Traction with a powerful car is as much a matter of keeping the amount of tyre tread contact reasonably large and constant, which is why cars with low camber change rear suspension are always less prone to wheelspin for the same rate of acceleration, power-to-weight and tyre load than cars with higher camber variation. The BMW cannot be expected to pull all of its 170 bhp per ton laden through even those back tyres without spin, but one cannot help suspecting that it could be better with, sy, a de Dion rear end.

   The stiffer springing is very obvious at lower speeds, with a distinctly joggly ride that contrasts noticeably with the comfort of the standard car. As there is only just enough headroom for our 6ft testers, the firmness of the ride at all speeds makes such people hit their heads too easily. But given the sort of car it is, the ride deterioration is not unacceptable.

   Brakes are fitted with Bosch ABS anti-lock which once again is a damage and embarrassment-saver when the unexpected happens too close. There appears to be a small loss in ultimate braking ability, as usual, so that we could not better 0.95g, which is not as high as one might expect from this tyre equipment. ABS may well help however, especially for any driver who has not got used to the car when an emergency occurs, since the response to pedal effort is rather abrupt, with just 10lb producing a 0.15g slowing, jumping to 0.4g at 20lb, and 0.7 at 30; the curve does however flatten slightly above this, and anyway the anti-lock system is there as the ultimate safeguard beyond. Fade resistance is just good enough, in spite of the pads beginning to catch light at the end of our performance-related fade test.


Behind the wheel

Anyone familiar with the normal 635 will feel at home straight away, since the interior differences are small. Most obvious is the thicker-rimmed steering wheel. Steering column rake adjustment on the test car didn’t work, so for taller drivers the wheel was rather low, and blocked the view of the top of the speedometer and rev counter. The test car was fitted with superb Recaro seats, with plenty of firm side support, the ability to tilt the whole seat as required – although not raise it – plus the unusual feature of thigh support adjustable for length. Pedals are perfectly arranged for heel and toe, which the delightful response and voice of the engine makes a particular pleasure. Driving position is typical German – high and commanding.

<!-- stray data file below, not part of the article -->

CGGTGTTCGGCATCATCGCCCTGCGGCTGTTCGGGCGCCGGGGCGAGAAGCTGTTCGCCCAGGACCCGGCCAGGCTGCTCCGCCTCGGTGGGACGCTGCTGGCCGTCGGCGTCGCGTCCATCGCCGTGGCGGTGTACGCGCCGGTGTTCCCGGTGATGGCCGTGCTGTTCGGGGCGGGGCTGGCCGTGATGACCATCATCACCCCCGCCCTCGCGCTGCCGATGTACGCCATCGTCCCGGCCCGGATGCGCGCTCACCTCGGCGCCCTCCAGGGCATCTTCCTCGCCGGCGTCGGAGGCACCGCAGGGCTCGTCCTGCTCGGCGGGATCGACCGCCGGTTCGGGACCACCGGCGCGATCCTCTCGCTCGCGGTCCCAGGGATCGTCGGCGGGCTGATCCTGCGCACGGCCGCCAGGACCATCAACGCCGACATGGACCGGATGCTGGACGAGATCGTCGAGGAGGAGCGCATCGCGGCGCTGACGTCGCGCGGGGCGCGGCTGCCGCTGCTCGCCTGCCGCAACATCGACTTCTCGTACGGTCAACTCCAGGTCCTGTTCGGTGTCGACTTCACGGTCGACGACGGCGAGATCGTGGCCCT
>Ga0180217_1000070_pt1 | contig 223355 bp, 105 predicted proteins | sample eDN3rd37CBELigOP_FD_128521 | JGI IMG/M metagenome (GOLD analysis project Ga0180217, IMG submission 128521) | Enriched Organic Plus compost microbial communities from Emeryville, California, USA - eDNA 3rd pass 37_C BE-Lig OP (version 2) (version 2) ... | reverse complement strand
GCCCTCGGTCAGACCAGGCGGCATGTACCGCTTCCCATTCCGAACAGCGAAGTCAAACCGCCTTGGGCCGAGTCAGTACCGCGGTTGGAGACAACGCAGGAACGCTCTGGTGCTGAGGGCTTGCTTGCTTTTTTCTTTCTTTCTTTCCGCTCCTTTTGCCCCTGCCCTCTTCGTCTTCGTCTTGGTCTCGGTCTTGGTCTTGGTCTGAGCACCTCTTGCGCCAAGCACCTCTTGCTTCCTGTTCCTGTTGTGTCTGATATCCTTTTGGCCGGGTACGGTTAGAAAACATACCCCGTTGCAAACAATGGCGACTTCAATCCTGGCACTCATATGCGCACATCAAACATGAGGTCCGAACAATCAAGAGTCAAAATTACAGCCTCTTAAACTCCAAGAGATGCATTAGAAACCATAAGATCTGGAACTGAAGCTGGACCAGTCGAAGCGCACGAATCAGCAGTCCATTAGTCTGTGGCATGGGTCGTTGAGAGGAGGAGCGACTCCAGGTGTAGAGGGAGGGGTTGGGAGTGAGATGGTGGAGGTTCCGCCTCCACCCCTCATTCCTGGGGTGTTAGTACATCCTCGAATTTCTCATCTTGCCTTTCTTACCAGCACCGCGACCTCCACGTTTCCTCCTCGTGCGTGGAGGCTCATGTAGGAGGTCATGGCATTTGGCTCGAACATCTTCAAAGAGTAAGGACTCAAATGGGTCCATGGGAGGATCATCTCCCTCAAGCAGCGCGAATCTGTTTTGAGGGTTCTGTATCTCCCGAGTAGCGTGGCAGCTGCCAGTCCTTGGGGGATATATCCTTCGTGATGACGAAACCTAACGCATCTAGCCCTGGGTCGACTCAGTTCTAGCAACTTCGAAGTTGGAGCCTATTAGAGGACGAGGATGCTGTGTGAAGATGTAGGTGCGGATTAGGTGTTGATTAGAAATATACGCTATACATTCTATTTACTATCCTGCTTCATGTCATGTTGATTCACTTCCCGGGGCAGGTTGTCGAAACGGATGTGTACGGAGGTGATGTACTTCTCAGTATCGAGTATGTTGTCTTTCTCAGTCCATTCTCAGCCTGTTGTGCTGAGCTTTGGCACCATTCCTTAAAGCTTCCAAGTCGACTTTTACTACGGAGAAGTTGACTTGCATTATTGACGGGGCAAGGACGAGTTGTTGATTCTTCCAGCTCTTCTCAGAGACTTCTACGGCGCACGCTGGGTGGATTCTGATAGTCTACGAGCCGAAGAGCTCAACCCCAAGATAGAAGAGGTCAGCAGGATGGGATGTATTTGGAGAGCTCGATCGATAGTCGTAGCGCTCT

Rearward movement of the driver’s seat is adequate for up to 6ft types, but as mentioned already headroom is a little tight, at any rate when the extra equipment Recaro seats are fitted.

   By the standards of high-performance coupes, the view out isn’t bad, although the thickness of the windscreen pillars is something to beware of, and the car lacks the wonderful all-round vision of the very slender-pillared old CSi of the last generation.

   The heater is a sophisticated water-valve-controlled type, which means that the response to any movement of the temperature control is not rapid, as it is with an air-blender, but thanks to thermostatic control, one can achieve the desired temperature. It is good to find that this German car does not have warm air bled into its face level ventilation when the heater temperature is adjusted towards warm.